Law of the Land

Discussion in 'The Constitutional & RKBA Forum' started by Shizamus, Oct 17, 2003.

  1. Shizamus

    Shizamus New Member

    Jun 27, 2001
    The General misconceptions that any statute passed by legislators bearing
    the appearance of law constitutes the law of the land. The U.S. Constitution is
    the Supreme law of the land, and any statute, to be valid must be in agreement.
    It is impossible for both the constitution and a law violating it to be valid;
    one must prevail. This is succinctly stated as follows:
    The general rule is that an unconstitutional statute, though having the
    form and name of law, is in reality no law. But is wholly void, and ineffective
    for any purpose; since unconstitutionality dates from the time of enactment, and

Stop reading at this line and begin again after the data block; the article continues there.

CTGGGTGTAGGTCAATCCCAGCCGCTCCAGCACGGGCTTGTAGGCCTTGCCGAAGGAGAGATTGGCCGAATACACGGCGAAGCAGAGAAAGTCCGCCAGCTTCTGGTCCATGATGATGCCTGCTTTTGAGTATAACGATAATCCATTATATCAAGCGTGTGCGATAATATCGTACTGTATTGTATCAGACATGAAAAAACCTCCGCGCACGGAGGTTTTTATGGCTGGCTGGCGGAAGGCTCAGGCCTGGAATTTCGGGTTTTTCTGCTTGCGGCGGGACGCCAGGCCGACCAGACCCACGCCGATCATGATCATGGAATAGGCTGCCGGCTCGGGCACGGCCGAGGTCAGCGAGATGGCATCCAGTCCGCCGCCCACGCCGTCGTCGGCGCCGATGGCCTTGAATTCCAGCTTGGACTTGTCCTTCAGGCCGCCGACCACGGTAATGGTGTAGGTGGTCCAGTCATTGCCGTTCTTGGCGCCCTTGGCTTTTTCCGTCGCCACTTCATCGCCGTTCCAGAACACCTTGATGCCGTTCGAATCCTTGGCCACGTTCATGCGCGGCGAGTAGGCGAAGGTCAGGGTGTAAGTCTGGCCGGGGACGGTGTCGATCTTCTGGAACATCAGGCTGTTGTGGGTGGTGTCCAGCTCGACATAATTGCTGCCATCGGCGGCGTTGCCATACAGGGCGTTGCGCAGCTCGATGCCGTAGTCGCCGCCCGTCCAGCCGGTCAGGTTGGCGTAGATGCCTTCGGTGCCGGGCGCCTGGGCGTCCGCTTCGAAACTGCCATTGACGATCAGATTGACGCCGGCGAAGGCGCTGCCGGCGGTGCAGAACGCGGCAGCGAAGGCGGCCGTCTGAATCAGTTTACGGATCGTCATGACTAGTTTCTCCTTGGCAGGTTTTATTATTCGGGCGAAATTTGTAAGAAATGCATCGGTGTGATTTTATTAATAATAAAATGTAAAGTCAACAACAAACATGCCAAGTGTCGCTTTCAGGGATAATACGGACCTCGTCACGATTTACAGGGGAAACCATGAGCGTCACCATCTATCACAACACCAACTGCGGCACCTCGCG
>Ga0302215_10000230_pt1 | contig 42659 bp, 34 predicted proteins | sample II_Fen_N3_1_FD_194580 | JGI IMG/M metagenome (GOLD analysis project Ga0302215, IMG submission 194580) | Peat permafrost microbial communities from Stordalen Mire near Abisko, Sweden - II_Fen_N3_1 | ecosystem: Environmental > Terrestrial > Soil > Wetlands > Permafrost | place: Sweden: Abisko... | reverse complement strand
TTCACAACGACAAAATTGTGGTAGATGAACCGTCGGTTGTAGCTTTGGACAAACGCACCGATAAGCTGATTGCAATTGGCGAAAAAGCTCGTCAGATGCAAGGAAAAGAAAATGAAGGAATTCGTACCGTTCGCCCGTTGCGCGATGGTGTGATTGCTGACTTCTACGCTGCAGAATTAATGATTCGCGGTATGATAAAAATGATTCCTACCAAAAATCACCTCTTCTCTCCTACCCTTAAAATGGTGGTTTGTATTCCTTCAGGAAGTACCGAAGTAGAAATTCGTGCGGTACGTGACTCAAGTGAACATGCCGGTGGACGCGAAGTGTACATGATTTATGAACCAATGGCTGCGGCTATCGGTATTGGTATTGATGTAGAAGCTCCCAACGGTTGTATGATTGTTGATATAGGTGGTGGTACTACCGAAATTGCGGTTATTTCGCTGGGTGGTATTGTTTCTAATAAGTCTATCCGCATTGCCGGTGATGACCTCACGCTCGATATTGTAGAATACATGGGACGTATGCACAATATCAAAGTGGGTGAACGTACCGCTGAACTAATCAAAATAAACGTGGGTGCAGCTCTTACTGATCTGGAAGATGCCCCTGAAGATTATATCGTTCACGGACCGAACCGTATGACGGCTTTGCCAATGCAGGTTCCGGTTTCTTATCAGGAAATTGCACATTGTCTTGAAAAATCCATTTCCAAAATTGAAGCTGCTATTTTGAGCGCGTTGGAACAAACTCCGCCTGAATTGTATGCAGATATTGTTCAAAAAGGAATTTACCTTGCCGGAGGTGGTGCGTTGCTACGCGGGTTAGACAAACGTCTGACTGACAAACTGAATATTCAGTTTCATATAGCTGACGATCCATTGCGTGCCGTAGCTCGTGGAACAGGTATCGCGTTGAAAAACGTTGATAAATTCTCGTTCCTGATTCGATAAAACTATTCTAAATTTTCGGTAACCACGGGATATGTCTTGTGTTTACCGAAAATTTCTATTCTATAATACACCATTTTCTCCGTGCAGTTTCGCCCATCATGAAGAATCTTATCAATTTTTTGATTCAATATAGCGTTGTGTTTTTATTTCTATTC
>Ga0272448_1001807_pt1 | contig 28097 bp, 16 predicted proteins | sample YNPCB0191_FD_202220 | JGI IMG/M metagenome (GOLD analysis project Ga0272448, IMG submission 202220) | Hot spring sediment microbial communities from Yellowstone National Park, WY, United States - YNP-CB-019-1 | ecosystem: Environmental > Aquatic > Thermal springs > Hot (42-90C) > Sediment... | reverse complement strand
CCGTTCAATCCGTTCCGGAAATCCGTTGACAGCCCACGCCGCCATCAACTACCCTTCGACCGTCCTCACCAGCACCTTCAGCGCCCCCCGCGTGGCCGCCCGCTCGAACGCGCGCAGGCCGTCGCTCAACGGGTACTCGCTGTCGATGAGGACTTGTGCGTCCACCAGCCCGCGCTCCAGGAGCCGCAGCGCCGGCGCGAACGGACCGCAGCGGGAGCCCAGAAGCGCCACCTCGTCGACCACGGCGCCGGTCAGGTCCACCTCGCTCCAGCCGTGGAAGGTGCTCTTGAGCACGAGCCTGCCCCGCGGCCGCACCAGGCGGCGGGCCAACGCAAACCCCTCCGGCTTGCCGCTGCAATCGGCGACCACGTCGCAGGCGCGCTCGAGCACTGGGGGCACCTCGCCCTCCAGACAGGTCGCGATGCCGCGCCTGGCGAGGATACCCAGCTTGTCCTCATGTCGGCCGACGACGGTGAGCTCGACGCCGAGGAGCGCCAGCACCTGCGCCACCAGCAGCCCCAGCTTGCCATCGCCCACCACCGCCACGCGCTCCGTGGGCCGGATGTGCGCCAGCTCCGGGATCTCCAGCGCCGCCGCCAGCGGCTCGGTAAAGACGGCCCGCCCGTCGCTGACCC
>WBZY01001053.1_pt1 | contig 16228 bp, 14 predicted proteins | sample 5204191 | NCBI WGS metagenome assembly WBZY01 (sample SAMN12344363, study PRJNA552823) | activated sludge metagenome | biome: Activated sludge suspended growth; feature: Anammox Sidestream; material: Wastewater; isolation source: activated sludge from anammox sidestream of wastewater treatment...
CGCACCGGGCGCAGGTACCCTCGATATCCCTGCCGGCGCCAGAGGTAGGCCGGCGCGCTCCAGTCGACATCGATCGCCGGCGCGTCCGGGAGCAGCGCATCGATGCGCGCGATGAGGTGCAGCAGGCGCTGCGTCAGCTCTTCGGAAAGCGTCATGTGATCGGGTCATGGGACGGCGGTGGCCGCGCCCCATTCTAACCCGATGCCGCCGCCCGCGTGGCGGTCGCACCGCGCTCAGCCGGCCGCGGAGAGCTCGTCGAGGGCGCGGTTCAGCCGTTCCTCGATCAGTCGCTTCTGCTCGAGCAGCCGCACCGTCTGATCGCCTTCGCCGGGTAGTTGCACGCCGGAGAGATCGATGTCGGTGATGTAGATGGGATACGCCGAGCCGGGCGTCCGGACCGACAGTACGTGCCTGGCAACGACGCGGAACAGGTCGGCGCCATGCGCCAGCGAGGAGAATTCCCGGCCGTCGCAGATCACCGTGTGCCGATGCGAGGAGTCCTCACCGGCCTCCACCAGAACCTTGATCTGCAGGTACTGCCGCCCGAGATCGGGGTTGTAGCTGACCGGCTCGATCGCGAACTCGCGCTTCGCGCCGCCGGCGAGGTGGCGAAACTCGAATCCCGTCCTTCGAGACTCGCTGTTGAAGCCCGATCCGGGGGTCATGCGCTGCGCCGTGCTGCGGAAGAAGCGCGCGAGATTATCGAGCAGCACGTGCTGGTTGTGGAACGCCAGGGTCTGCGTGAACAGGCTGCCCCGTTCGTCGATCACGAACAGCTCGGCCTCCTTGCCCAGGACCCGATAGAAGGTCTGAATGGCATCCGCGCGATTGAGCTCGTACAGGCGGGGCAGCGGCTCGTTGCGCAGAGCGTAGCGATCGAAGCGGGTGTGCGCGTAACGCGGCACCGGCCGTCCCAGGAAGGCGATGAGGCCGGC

not merely from the date of the decision so branding it an unconstitutional law,
    in legal contemplation, is as inoperative as if it had never been passed. Such a
    statute leaves the question that it purports to settle just as it would be had
    the statute not been enacted.
    Since an unconstitutional law is void, the general principles follow:
    that it imposes no duties, confers no rights, creates no office, bestows no
    power or authority on anyone, affords no protection, and justifies no act
    performed under it.
    A void act cannot be legally consistence with a valid one. An
    unconstitutional law cannot operate to supersede any existing valid law. Indeed,
    insofar as a statute run counter to the fundamental law of the land it
    superseded thereby.
    No one is bound to obey an unconstitutional law and no courts are bound to
    enforce it.

    Sixteenth American Jurisprudence

    Second Edition, Section 256
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